It’s easy to this Clifton sushi spot

Jun 22, 2011 at 5:00 am
It’s easy to  this Clifton sushi spot
Photo by Ron Jasin

I have never quite understood why Lower Brownsboro Road, an avenue that traverses trendy Clifton and historic Crescent Hill on its way out to classy Mockingbird Valley, is punctuated with so many gritty and downscale shopping strips that confer a distinctly “urban” tone.

But it’s a fact: Drive down the strip and count the tiny bottle shops, check-cashing stores, junk shops, gas station-convenience shops, a 24-hour diner and even a supermarket so widely, if unjustly, known as “Dirty” Kroger that even former Louisville mayor Dave Armstrong once uttered the term to me in an on-the-record interview.

It should be no surprise, then, that there’s been a quick series of short-lived eateries in the Lower Brownsboro restaurant space that shares a small parking lot with an advance payday loan shop that guards its parking spaces with dire threats of immediate towing. A Middle Eastern spot, a Jamaican eatery, an excellent soul food shop — some of them have been quite good, but I don’t see how the grim surroundings can help.

The latest tenant, however, is worth checking out. If friendly, smiling service, appealing Japanese-Korean fare and, on the day of our visit, impeccably fresh sushi count for anything, then maybe I Sushi & Teriyaki can stick.

The dining room is small but shiny and well-kept, with nary a painting or any other decor to adorn the pale beige walls; floor-to-ceiling plate-glass windows afford a view of four tiny commercial huts across the road. An L-shaped bar at the entrance has been converted into a sushi bar with a half-dozen tall stools. Wooden benches and red dinette chairs provide seating for maybe two dozen more at large tables, which are set with paper napkins and wooden chopsticks (Western cutlery is available on request).

The menu is relatively brief, but it offers plenty of choices for everyone, with an abundance of cooked dishes for those who don’t raw fish. Dinner entrees come with rice, vegetables and salad and range in price from $11 (for “chicken and chicken,” boneless bites in teriyaki glaze) to $21 (for deep-fried lobster meat in honey almond-coconut sauce, or sauteed “scallop and scallop”). As mentioned, Korean flavors turn up amid the Japanese mix, with bulgogi (Korean marinated grilled beef, $15) and kalbi (Korean marinated beef short ribs, $15) among the goodies.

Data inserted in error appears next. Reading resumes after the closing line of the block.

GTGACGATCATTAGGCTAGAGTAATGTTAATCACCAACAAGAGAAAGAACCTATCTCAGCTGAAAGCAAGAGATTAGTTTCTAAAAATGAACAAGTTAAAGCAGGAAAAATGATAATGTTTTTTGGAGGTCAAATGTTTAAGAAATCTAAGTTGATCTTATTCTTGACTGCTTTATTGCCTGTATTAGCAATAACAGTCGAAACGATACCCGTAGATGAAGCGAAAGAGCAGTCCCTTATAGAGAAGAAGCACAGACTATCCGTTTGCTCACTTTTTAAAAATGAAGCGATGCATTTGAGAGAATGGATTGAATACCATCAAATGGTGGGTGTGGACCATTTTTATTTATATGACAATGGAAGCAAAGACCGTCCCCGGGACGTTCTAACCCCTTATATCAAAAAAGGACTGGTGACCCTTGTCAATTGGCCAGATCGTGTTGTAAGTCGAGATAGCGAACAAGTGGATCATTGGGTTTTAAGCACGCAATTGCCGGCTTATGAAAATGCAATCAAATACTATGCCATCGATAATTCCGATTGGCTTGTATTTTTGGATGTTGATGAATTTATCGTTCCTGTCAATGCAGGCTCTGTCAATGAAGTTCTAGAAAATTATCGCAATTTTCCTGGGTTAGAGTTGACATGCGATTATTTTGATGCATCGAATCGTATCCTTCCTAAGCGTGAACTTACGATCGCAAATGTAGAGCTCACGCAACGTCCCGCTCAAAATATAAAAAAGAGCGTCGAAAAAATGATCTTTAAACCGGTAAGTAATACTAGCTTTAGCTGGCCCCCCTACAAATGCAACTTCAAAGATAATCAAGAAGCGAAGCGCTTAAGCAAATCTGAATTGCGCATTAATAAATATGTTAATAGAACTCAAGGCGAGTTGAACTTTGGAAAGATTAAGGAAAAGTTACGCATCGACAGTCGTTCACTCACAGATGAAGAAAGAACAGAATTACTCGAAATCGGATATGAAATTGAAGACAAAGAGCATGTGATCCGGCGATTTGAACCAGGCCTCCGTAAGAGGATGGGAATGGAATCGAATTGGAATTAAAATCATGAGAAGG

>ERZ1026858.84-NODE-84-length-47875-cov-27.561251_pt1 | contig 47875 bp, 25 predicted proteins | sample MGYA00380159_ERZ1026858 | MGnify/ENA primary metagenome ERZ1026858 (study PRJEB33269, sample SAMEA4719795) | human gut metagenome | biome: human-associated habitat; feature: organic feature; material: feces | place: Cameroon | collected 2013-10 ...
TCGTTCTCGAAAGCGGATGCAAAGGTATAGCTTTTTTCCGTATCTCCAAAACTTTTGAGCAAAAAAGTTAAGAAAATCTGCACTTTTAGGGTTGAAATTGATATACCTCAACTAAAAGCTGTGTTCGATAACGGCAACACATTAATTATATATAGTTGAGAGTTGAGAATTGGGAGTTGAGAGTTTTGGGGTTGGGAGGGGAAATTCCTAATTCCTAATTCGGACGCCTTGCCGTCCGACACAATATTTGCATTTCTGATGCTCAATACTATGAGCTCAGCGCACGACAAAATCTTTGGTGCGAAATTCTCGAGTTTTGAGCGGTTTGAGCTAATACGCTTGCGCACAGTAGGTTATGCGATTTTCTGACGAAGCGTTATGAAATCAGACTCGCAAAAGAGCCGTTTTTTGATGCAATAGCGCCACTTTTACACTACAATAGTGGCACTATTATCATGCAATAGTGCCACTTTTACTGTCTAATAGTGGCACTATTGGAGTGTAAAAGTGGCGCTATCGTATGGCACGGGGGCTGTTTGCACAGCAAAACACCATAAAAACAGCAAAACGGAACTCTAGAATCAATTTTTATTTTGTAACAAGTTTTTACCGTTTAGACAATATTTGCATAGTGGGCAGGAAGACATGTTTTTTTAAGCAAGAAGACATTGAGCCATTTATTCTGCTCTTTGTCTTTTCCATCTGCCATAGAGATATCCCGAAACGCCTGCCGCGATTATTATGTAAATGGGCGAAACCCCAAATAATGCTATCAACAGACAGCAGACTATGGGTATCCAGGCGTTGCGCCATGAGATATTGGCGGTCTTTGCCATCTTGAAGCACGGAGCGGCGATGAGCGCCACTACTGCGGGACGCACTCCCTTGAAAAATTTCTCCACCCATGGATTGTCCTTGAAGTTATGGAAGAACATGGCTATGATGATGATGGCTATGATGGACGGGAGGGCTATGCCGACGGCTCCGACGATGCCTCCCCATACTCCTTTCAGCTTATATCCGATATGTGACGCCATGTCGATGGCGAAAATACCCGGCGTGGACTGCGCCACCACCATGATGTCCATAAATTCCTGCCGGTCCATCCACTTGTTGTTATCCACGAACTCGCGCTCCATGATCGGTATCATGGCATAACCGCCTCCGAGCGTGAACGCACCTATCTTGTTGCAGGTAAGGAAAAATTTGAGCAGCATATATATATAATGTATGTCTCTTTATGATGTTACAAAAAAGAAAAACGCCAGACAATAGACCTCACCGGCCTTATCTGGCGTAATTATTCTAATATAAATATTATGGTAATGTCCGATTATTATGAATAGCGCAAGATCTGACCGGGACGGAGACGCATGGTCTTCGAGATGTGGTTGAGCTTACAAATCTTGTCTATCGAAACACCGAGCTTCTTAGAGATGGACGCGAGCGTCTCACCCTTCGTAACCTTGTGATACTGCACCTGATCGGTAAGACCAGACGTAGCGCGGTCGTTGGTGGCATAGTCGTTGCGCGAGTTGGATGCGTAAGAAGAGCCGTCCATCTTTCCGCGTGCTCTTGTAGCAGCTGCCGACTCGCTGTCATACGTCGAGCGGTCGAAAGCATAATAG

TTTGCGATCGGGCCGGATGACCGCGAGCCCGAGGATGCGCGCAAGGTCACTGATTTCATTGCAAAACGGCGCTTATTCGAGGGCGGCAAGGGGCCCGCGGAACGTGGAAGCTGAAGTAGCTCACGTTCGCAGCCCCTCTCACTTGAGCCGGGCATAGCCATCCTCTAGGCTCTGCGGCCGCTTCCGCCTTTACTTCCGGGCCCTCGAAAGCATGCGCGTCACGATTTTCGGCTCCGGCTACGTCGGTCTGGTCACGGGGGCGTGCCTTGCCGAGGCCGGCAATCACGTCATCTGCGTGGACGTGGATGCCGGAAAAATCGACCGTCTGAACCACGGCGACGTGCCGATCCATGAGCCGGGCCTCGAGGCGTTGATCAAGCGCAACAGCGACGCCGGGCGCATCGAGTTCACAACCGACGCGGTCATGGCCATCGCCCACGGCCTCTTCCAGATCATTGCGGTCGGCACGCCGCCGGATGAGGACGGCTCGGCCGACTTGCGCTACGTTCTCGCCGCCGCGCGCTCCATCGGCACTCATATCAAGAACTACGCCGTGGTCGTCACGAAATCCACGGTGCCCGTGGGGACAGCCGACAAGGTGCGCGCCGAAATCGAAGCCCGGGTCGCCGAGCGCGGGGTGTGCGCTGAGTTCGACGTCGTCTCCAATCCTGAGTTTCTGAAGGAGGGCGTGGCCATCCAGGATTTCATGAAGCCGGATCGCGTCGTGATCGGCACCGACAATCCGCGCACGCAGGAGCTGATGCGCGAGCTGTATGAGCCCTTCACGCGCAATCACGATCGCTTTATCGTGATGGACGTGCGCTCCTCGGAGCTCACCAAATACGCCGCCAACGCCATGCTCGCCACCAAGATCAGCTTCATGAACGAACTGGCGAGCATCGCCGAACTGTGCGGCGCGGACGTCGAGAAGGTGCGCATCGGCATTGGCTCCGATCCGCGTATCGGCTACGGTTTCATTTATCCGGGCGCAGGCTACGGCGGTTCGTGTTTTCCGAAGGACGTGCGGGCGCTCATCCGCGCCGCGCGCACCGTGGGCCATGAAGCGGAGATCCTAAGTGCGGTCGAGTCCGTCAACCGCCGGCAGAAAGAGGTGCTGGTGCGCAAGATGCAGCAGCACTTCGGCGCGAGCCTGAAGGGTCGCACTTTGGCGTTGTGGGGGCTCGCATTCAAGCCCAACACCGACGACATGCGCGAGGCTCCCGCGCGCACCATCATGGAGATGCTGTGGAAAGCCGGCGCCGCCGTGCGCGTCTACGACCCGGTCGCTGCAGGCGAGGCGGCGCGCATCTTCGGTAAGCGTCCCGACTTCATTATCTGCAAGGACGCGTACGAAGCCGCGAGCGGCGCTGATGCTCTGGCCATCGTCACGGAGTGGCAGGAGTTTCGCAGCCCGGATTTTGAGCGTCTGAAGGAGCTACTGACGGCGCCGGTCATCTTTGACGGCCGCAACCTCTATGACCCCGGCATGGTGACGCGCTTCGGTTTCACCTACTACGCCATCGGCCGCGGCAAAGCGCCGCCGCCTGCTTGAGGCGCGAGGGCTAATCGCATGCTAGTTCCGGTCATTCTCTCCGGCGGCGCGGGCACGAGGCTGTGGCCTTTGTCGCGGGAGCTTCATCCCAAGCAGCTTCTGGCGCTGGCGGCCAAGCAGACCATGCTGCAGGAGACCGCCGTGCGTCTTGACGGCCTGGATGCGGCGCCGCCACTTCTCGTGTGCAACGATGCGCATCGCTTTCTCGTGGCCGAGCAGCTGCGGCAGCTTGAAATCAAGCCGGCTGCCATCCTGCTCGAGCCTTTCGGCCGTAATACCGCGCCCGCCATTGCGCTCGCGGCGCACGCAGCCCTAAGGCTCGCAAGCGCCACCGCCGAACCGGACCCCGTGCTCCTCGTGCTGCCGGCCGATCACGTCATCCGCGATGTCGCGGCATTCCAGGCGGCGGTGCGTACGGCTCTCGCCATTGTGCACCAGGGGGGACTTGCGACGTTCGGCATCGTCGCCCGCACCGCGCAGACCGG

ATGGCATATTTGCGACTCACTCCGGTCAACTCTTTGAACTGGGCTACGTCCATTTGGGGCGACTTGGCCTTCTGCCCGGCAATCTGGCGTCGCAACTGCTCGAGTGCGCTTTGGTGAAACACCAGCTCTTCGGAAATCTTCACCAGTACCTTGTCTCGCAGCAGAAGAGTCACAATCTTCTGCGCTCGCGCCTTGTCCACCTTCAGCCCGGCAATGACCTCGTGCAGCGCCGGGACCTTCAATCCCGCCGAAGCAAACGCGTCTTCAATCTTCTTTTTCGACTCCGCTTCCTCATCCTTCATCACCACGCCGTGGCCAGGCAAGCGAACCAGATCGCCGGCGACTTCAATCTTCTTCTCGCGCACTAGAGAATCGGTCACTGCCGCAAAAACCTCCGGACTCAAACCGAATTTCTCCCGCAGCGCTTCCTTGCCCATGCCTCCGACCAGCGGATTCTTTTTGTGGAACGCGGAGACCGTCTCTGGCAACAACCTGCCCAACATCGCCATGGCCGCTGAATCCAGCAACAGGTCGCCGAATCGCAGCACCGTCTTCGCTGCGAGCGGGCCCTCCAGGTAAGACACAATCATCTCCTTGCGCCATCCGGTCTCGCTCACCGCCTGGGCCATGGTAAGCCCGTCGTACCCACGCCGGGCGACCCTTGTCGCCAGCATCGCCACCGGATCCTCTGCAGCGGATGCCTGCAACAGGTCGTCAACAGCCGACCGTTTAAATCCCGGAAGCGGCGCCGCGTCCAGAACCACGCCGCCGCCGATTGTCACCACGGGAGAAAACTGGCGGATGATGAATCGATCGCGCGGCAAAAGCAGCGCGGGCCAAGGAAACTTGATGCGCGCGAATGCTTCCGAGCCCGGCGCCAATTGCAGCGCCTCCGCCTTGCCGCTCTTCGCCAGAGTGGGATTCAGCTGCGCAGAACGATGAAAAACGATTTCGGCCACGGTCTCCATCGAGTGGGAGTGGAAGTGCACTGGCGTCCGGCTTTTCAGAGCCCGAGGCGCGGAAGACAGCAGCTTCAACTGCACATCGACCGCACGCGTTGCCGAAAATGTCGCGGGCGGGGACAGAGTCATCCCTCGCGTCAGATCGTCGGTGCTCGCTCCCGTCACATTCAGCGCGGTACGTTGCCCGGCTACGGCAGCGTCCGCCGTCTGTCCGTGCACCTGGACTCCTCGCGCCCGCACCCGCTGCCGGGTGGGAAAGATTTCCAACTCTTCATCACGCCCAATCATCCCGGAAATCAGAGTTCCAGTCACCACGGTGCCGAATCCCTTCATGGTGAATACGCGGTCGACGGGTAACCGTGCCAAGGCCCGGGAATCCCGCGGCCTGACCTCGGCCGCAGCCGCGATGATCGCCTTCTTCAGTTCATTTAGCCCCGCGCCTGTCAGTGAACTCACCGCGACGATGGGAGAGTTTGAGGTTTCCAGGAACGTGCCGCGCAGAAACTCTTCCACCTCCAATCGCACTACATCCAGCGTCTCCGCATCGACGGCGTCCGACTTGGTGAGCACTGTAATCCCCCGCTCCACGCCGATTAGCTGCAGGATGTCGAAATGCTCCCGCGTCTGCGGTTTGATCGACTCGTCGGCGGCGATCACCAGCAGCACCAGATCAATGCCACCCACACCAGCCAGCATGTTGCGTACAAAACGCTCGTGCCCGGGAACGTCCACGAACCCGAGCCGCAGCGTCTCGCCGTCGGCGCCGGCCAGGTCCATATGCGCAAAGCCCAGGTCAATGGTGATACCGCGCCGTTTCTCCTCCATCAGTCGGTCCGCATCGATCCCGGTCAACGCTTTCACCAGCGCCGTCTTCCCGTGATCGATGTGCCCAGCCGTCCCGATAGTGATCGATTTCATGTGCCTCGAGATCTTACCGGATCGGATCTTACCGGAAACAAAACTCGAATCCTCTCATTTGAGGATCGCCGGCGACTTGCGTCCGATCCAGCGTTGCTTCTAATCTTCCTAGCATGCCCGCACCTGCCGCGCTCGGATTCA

The usual extensive list of sushi rolls, nigiri sushi bites and sashimi is also available, of course, many at $3.50 or $4 for nigiri, and rolls starting at $3, rising to a still reasonable $12 for some specialty rolls.

If you’re on a budget, you can enjoy filling soba or udon noodle dishes for $10 or less, and fried rice for as little as $5 for the vegetarian version. About 18 appetizers are subdivided into vegetable and meat items, and prices in the $3 to $7 range for many items would make the grazing option an easy choice. There’s a short list of beers, wines and Japanese sake, plus Japanese green tea or soft drinks to wash it all down.

We took advantage of the 11 a.m.-3 p.m. lunch menu ($7 to $10) and some sushi and were quite satisfied with food and service.

Mary picked what appeared to be a Korean-Japanese hybrid dish, bulgogi teriyaki ($9), and was happy with her oversize white platter loaded with stir-fried veggies aromatic with wok hai, the characteristic smoky scent of food fresh from a well-handled wok, and thin-sliced, soy-marinated grilled beef. A generous portion of steaming white rice came alongside, and both lunches were accompanied by steaming, “meaty” miso soup and a fresh green salad with a tangy ginger-and-citrus dressing.

I chose Combo B ($10), which consisted of a plate of Yaki Soba (more of those great, sizzling stir-fried veggies and a dash of soy flavor atop a bed of thin, vermicelli-like wheat noodles), and an order of four nigiri sushi — chef’s choice of shrimp, salmon, tuna and snapper — following as a second course. We also summoned two sushi rolls, crispy salmon skin ($6) and sweet mild yellowtail and scallion ($5).

The sushi was very good to excellent — nothing fancy, but extremely fresh fish on a Tuesday, and as everyone who has read my rants about stinky, old fish in sushi will know — I’m a strict judge of this point as being key to a sushi bar’s success.

A filling lunch for two, with some Korean bulgogi beef left over for lunch the next day, came to $33.66, a mighty light toll by sushi-bar standards. I rounded up to $40 for enthusiastic service.

I Sushi & Teriyaki
2017 Brownsboro Road
Rating: 84


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